The Victoria and Albert (V&A) Museum of Childhood has put out a tender worth £200,000 for the redesign of its interiors.
The institution, which is part of the wider V&A Museum group and is based in Bethnal Green, East London, is the UK’s national museum of childhood. The museum’s collection comprises more than 35,000 objects dating from the 16th century up until the present day.
The tender is part of a planned revamp of the Grade II-listed building, and details the restoration of the ironwork building – originally built in 1872 – and the redesign of its interior spaces that hold the permanent collection and temporary exhibitions. The initial masterplan is expected to cost £3.3 million in total, according to the V&A.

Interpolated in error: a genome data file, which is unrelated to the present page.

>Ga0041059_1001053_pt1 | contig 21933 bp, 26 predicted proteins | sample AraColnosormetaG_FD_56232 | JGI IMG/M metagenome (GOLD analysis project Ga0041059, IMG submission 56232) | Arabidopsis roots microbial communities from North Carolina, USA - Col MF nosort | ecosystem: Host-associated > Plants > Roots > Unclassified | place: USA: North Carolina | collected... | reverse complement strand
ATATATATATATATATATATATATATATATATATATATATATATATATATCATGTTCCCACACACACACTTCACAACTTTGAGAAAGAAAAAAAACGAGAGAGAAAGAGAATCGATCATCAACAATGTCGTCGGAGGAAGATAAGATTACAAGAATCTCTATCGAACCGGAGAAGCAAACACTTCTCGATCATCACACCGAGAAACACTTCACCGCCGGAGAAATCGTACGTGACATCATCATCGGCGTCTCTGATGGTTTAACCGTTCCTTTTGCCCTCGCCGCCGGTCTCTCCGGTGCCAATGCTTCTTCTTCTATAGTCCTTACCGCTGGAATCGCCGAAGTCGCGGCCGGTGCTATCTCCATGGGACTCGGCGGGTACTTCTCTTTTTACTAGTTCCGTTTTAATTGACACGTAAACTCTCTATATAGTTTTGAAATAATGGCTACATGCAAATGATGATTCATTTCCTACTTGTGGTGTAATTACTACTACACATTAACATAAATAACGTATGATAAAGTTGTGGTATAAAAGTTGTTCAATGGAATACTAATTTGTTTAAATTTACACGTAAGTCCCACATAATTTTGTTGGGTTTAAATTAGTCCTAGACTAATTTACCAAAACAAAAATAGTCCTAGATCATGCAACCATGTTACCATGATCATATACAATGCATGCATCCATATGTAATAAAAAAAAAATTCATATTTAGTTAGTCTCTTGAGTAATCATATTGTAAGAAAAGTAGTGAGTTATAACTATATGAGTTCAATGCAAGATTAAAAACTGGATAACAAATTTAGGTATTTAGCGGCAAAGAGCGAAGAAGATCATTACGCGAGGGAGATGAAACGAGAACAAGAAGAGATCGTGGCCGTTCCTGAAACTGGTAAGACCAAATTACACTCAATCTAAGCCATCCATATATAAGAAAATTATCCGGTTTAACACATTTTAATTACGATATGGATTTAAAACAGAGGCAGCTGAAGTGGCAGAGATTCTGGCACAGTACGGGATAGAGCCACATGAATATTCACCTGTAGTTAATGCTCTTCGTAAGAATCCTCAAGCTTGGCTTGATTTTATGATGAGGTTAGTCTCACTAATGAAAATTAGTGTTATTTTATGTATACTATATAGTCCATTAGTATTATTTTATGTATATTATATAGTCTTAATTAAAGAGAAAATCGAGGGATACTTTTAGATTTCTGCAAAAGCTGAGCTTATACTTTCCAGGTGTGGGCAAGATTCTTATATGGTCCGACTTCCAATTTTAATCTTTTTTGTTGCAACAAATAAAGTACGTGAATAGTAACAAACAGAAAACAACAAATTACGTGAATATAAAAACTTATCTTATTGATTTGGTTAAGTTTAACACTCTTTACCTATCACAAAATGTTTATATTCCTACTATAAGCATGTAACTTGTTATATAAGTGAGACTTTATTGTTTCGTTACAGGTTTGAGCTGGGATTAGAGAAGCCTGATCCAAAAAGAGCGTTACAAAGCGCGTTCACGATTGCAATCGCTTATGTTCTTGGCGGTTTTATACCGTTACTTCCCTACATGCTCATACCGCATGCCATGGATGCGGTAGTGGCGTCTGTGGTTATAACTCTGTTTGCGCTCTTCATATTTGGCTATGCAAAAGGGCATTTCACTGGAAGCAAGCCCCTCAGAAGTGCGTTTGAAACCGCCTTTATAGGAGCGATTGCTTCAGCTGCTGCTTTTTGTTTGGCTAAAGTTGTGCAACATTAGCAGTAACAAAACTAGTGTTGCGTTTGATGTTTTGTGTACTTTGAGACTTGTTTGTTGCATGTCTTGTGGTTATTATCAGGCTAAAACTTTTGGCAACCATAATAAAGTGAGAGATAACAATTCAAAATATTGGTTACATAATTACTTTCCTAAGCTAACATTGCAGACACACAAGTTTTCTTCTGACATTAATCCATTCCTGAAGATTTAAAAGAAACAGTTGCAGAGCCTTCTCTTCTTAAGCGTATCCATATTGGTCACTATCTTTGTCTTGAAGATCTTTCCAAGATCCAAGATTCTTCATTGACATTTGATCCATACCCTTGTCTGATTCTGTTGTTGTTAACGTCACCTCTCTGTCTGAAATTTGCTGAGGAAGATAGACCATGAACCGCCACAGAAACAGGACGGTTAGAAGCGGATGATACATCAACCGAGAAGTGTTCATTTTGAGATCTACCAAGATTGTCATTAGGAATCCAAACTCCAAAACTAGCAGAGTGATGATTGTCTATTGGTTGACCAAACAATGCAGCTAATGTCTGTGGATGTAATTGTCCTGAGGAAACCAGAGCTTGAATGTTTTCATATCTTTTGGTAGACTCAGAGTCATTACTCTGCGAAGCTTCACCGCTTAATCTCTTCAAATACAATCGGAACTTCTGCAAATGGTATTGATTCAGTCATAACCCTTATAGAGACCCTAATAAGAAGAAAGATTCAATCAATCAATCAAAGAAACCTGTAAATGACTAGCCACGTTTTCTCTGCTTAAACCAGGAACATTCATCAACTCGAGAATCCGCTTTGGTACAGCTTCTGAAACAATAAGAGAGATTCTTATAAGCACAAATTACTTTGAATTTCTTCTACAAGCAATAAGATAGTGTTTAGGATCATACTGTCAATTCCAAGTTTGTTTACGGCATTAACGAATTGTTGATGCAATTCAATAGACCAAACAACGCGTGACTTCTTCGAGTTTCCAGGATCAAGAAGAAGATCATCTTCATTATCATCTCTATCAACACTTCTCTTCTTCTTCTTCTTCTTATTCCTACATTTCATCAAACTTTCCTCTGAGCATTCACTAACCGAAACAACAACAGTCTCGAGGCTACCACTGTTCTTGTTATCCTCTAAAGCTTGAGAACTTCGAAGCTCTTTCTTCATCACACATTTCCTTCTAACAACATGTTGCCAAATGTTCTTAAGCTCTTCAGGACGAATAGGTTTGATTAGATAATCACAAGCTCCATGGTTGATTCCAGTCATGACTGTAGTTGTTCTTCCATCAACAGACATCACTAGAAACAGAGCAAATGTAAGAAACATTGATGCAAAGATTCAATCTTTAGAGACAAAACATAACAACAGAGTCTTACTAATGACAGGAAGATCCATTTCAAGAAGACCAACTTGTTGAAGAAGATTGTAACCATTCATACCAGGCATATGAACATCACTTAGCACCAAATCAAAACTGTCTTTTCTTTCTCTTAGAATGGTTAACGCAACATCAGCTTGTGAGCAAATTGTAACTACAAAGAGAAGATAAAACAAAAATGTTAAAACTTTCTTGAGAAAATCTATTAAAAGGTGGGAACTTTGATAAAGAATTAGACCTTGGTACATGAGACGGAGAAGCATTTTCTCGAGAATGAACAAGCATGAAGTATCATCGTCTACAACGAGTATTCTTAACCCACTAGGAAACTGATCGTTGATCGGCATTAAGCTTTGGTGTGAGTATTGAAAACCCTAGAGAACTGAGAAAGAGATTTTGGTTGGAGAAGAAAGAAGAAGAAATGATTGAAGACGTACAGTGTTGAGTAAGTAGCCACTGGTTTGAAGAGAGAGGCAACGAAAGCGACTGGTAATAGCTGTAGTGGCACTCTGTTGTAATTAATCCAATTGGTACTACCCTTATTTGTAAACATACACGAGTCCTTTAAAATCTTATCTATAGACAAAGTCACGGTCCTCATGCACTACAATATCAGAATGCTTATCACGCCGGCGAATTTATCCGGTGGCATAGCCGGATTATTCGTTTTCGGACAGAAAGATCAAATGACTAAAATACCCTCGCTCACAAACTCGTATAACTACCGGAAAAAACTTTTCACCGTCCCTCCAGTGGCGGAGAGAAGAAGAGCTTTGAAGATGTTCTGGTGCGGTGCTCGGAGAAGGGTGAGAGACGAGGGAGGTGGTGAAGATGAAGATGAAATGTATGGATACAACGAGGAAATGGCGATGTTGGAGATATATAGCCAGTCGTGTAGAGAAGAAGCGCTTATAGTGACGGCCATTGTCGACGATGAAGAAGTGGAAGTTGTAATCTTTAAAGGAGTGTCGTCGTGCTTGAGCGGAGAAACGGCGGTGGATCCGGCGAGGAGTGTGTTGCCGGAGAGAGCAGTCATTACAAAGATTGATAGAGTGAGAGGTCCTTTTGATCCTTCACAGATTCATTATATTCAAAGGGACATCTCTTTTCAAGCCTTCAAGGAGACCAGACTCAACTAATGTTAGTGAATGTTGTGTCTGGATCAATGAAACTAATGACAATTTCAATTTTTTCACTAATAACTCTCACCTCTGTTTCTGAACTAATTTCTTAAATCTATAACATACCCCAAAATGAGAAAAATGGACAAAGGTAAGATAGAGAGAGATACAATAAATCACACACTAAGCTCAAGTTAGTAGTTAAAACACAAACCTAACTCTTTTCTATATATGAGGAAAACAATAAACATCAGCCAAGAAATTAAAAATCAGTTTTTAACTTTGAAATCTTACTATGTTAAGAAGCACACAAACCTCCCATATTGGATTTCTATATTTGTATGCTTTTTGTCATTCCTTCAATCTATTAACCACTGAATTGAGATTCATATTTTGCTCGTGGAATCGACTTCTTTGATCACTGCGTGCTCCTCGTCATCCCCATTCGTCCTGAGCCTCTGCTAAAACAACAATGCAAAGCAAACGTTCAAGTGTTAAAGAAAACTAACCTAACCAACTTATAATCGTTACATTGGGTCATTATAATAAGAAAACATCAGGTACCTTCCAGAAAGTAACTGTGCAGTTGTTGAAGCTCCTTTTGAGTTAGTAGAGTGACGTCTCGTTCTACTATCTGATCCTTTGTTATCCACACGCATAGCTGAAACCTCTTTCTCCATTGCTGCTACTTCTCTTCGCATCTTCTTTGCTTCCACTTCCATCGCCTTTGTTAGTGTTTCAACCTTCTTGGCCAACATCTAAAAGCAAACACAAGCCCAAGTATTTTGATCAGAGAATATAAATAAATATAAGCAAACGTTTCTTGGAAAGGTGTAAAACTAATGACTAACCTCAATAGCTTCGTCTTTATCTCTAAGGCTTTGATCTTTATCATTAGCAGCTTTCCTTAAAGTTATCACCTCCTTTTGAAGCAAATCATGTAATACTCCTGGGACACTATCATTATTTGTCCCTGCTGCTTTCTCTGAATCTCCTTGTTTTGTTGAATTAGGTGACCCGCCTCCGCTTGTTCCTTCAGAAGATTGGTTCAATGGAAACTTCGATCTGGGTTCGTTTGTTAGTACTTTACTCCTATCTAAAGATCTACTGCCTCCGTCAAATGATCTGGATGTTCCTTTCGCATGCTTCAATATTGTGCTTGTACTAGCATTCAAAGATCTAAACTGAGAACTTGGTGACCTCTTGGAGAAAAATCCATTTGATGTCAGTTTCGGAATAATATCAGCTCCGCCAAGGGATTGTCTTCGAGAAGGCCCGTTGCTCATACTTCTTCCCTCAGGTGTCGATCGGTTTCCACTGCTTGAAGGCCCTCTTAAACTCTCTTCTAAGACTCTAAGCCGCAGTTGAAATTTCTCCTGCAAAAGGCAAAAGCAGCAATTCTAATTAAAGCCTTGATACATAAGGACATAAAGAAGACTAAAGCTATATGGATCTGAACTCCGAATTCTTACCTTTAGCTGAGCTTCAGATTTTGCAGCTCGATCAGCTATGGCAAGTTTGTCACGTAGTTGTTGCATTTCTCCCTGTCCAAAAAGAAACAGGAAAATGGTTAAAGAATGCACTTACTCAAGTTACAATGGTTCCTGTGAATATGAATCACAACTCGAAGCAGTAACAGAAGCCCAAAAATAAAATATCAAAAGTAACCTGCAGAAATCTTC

The tender reads: “We are now seeking a base-build design team to develop full shell and core design, including structural, M&E (mechanical engineering), heritage, lighting and acoustic schemes.”
“This package will also cover limited elements of fit out design in some specified areas. Further fit out packages for galleries will be issued separately later in the programme,” it adds.
The contract is due to last for four years, and is part of the V&A’s ongoing FuturePlan redevelopment and expansion plan. The project was launched in 2001 with the aim of modernising the museum and improving visitor experiences, and recently saw the opening of its new Exhibition Road Quarter at its site in Kensington, West London.
The deadline for applications for the V&A Museum of Childhood tender is 11 December 2017. Find out more information and apply here.